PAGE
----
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Mr. Payton’s Poetry

April 25, 2019


Poetic Day 25 of National Poetry Month:  April 25, 2019, Thursday


Sometimes, when you need an idea for a poem, look at the leaves of your Family Tree and also at your Tree of Life.  Who are all those people on your Tree of Life?  Can you use words and verses to paint the portrait of one of those individuals who has become an important part of the growth of your Tree of Life?  From my Tree of Life, I chose Mr. William E. Payton, who was a teacher and principal for many years in the rural townships of Southern Vermillion County, Indiana.  He is the focus of my poem-of-the-day, and the five writing prompts at the end of this WORDWALK post will be stems from these trees.



Mr. Payton’s Poetry


by Alice Jane-Marie Massa


At Van Duyn Elementary School,

each Friday of seventh and eighth grade,

Mr. Payton placed on his desk a three-ring binder.

We all knew

what was coming–


I fondly recall those Friday afternoons

with Mr. Payton and poetry …

and twenty-four quiet students–

listening at various levels of attention and understanding.


Always in a dark royal blue suit

with white shirt and sedate tie,

Mr. Payton read aloud and turned the pages

onto which he had beautifully written

in perfect cursive

stroked with a fountain pen  containing royal blue ink.


He was partial to rhythm and rhyme.

Longfellow must have been his favorite–

at least his favorite to read aloud.


Since Mr. Payton was also very patriotic,

he treated the lyrics

written by Francis Scott Key

as teachable poetry–

all verses.


Mr. Payton taught so much

to so many.

Then, one summer, he taught even more.

After a seven-mile trip to town,

on a hot summer day,

I saw Mr. Payton leaning against

the outer wall of the Harris Food Store.

Wearing a white T-shirt

and dark slacks,

he waited for a rider.

To make extra money during summer months,

to help feed his large family,

he drove a taxi cab

as a second job.

In a small town of seven thousand,

he drove the one cab.


On rainy summer days,

when he sat inside his cab

and waited for a customer,

I wonder if he read poetry

on days other than Friday.


* * *


Writing Prompts for Day 25 of National Poetry Month


  1. Write a poem about one of the oldest persons on your family tree.
  2. Write a poem about one of the more influential people on your Tree of Life.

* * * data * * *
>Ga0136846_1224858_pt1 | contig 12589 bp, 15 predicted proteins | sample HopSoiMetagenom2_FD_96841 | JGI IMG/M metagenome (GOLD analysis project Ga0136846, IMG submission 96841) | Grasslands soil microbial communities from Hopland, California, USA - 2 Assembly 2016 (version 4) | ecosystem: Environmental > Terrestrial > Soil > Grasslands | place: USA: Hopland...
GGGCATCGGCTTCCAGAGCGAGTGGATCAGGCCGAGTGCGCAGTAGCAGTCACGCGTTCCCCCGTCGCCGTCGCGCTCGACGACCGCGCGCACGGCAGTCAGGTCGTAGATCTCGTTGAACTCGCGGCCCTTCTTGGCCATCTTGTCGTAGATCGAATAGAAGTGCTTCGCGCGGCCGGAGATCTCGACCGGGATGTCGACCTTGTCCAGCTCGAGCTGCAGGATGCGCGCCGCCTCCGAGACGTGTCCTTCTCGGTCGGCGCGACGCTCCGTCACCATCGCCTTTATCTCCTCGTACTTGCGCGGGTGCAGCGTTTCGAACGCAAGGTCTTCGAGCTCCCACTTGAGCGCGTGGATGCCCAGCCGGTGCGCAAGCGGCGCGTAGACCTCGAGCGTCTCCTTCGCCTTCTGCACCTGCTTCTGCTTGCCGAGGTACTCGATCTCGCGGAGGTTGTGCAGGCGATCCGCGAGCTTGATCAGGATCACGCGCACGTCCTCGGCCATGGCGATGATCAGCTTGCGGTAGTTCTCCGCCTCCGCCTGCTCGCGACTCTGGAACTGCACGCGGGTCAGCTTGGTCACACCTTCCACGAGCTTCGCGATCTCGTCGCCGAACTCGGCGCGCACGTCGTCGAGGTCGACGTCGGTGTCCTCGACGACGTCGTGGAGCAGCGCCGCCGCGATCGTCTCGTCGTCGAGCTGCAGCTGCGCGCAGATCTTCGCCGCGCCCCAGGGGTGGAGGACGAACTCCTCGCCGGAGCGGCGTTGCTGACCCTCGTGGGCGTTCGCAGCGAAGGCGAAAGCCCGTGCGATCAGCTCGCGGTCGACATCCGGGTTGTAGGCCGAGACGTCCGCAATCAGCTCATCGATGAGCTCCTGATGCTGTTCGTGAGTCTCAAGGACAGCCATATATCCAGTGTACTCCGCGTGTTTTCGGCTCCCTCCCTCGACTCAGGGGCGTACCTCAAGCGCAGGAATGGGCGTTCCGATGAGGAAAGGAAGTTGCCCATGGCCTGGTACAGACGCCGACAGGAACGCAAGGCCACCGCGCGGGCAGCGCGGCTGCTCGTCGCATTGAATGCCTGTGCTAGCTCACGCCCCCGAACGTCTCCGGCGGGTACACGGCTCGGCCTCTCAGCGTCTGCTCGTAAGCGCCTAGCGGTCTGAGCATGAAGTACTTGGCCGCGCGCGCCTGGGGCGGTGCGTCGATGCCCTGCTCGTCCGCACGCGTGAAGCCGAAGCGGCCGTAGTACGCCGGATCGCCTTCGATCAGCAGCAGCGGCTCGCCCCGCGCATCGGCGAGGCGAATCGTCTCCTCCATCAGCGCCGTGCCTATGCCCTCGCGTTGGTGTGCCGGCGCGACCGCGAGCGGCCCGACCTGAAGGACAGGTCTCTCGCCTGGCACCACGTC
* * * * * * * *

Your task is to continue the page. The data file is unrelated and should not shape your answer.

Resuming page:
3. Write a poem about the most humorous person on your Tree of Life.
  4. Write a poem about your Tree of Life.
  5. Write a poem about a tree which you planted or a tree which has or had special and/or sentimental meaning in your life.


* * *


This WORDWALK post and my other posts of National Poetry Month are dedicated

in memory of Deon Patrick Lyons–

poet, novelist, blogger, and friend.


Wishing you a peaceful and productive Poetry Day,

Alice and Leader Dog Willow


April 25, 2019, Thursday



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  1. mfanyo permalink

    Dear Alice,
    Your poem brought back memories of being in Mr. Payton’s class at Jacksonville Elementary School before the consolidation of schools in the area. In my seventh and eighth grade years in Mr. Payton’s class, we also sang patriotic songs and listened to classic poetry—both a.highlight of the week! When I think of Mr. Payton driving a cab in the summer, I remember seeing him reading a paperback book while he waited for a passenger. Mr. Payton was certainly dedicated to literacy and to education! He expanded our world well beyond our little town.
    Love to you and Willow,

    • Mary–As you were in the final graduating eighth-grade class of Jacksonville Grade School in May of 1961, Mr. Payton was the final principal of our beloved grade school in our small hometown of Blanford, Indiana.  When schools consolidated, he went on teaching, but was no longer principal.  I am pleased that he continued with teaching and that he was our teacher for Indiana History.

      Enjoy the butterfly lessons with your little students!

      Alice and Willow

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